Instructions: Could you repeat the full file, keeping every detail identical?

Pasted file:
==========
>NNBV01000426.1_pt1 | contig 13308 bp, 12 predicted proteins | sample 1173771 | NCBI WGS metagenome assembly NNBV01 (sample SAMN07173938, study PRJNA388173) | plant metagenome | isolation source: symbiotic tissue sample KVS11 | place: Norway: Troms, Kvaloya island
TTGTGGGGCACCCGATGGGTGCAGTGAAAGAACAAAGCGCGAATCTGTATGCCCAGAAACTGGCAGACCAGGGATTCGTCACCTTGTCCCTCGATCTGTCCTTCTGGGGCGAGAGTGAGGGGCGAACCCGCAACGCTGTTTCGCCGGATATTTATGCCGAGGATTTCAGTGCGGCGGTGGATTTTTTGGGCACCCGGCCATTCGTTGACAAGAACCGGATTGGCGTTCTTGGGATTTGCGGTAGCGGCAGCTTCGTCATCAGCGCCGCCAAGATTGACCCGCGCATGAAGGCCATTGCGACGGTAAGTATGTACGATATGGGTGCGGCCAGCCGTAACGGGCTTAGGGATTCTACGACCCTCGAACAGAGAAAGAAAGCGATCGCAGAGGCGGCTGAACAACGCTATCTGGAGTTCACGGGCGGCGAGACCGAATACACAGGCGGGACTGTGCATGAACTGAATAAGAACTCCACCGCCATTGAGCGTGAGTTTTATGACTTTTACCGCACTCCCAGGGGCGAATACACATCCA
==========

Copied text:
>NNBV01000426.1_pt1 | contig 13308 bp, 12 predicted proteins | sample 1173771 | NCBI WGS metagenome assembly NNBV01 (sample SAMN07173938, study PRJNA388173) | plant metagenome | isolation source: symbiotic tissue sample KVS11 | place: Norway: Troms, Kvaloya island
TTGTGGGGCACCCGATGGGTGCAGTGAAAGAACAAAGCGCGAATCTGTATGCCCAGAAACTGGCAGACCAGGGATTCGTCACCTTGTCCCTCGATCTGTCCTTCTGGGGCGAGAGTGAGGGGCGAACCCGCAACGCTGTTTCGCCGGATATTTATGCCGAGGATTTCAGTGCGGCGGTGGATTTTTTGGGCACCCGGCCATTCGTTGACAAGAACCGGATTGGCGTTCTTGGGATTTGCGGTAGCGGCAGCTTCGTCATCAGCGCCGCCAAGATTGACCCGCGCATGAAGGCCATTGCGACGGTAAGTATGTACGATATGGGTGCGGCCAGCCGTAACGGGCTTAGGGATTCTACGACCCTCGAACAGAGAAAGAAAGCGATCGCAGAGGCGGCTGAACAACGCTATCTGGAGTTCACGGGCGGCGAGACCGAATACACAGGCGGGACTGTGCATGAACTGAATAAGAACTCCACCGCCATTGAGCGTGAGTTTTATGACTTTTACCGCACTCCCAGGGGCGAATACACATCCA